A guide to the galaxy of low growth, high interest rates, and the dark side of the Force.
Many executives are hoping to avoid a repeat of the 1970s, when Stars Wars first hit the big screen, and when inflation, nuclear cost overruns, and diminishing returns came calling in an economic climate that today's markets threaten to emulate.
The salvation was to come from natural gas, but even that prophecy could prove wanting. Too much reliance on a single resource poses risk. Look at crude oil. In a recent research report, Morgan Stanley equity research analyst Kit Konolige notes that integrated utilities with single commodity exposure are falling out of favor. The only exceptions still in favor are companies with unregulated nuclear [nuclear capacity that is sold into unregulated wholesale markets] or companies that have locked in low coal costs and can take advantage of wholesale markets where prices are set by higher-priced gas. But even this is not a given.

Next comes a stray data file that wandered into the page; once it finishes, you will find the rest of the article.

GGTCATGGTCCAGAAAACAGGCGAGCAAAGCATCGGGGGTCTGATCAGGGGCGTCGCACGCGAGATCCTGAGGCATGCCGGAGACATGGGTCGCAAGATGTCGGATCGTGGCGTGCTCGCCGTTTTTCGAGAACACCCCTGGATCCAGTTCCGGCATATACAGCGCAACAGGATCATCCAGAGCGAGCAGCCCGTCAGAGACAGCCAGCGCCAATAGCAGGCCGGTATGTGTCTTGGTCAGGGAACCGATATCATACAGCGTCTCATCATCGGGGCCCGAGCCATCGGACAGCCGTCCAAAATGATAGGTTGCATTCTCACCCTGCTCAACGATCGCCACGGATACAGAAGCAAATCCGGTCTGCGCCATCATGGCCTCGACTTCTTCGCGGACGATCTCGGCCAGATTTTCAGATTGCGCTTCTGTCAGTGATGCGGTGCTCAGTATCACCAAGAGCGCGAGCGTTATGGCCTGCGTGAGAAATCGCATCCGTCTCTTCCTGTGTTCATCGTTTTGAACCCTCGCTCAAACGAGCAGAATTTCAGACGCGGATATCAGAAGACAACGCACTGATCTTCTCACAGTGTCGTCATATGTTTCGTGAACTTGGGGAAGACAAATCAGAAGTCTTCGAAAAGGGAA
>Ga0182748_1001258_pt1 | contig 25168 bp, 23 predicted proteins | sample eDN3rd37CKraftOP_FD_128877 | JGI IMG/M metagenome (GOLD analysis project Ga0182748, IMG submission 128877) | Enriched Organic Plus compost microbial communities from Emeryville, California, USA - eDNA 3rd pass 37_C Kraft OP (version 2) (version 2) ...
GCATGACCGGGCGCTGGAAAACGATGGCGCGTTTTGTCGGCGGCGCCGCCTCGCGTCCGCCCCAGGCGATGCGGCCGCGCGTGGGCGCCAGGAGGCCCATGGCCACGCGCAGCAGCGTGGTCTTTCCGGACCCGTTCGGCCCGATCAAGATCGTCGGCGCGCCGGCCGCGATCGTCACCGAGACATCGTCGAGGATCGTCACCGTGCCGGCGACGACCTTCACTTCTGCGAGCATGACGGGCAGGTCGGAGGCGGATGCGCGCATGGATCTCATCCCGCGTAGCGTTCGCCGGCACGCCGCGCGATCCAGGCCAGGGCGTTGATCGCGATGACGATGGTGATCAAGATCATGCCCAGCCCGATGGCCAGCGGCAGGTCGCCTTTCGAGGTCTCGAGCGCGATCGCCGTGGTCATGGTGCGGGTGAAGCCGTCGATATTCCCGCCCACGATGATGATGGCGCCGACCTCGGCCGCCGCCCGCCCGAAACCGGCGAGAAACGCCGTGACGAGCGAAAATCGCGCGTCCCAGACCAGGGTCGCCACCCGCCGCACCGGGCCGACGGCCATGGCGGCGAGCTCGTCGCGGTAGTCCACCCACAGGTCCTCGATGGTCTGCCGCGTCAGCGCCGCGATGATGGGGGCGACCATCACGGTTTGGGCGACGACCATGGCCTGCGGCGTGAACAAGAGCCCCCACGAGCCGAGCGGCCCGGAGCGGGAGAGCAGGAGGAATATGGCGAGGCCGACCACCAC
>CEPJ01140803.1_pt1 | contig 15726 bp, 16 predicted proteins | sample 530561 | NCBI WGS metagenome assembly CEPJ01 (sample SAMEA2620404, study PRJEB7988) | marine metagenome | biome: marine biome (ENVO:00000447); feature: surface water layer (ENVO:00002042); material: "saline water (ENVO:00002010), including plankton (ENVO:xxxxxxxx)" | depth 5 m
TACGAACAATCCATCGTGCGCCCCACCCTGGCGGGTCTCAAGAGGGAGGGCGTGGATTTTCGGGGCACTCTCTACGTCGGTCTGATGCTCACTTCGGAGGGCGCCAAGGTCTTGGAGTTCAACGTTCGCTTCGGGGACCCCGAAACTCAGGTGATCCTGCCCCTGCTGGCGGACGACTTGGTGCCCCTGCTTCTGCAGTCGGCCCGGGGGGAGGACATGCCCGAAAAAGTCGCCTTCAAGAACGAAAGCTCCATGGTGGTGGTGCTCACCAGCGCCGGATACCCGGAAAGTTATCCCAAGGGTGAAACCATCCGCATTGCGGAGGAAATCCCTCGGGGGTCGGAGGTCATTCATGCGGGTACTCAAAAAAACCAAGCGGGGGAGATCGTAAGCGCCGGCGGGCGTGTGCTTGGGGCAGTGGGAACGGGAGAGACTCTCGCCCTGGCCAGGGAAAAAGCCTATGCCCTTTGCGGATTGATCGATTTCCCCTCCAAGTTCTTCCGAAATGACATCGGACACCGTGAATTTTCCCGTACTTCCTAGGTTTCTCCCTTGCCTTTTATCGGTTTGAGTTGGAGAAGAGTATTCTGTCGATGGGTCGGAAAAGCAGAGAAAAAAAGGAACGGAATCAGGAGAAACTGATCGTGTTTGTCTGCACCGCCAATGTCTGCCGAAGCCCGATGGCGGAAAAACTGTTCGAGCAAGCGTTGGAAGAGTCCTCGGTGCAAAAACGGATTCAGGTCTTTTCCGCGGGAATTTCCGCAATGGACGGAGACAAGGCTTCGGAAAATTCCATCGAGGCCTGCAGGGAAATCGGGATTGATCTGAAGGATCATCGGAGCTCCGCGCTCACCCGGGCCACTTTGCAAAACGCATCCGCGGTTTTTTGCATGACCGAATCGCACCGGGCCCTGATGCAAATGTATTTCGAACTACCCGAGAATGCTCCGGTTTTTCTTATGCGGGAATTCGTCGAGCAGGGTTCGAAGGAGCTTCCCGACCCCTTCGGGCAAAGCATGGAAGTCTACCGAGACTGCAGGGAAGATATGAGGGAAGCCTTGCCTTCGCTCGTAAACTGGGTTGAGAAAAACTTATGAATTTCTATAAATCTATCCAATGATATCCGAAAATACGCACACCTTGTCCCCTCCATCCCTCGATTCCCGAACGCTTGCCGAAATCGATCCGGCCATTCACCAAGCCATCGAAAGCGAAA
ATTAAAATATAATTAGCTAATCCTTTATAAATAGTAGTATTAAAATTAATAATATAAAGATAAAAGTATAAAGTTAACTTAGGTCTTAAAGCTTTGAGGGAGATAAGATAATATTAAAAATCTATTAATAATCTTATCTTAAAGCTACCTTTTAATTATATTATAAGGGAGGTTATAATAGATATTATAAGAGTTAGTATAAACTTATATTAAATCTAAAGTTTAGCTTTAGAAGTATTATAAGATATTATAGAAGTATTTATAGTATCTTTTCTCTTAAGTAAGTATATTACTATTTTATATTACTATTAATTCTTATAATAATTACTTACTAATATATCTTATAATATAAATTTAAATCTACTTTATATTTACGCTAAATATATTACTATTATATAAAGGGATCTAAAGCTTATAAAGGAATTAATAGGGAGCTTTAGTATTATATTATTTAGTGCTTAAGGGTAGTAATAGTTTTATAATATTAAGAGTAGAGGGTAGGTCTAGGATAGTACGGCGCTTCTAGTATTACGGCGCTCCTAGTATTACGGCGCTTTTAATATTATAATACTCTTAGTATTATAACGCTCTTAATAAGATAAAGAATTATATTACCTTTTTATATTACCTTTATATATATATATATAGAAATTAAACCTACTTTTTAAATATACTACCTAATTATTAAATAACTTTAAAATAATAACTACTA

There has been much discussion among industry experts about the recent decline in gas prices, driven by mild weather and bulging gas inventories. The decline has occurred in the short term; at the end, however (where utilities are bigger players), prices have fallen only slightly.
In fact, as a result, Konolige predicts that this may be the beginning of a period of out performance for regulated utilities, where regulated utility stock will trade at a premium to integrated utilities. Konolige and his team break down the prospects in this way: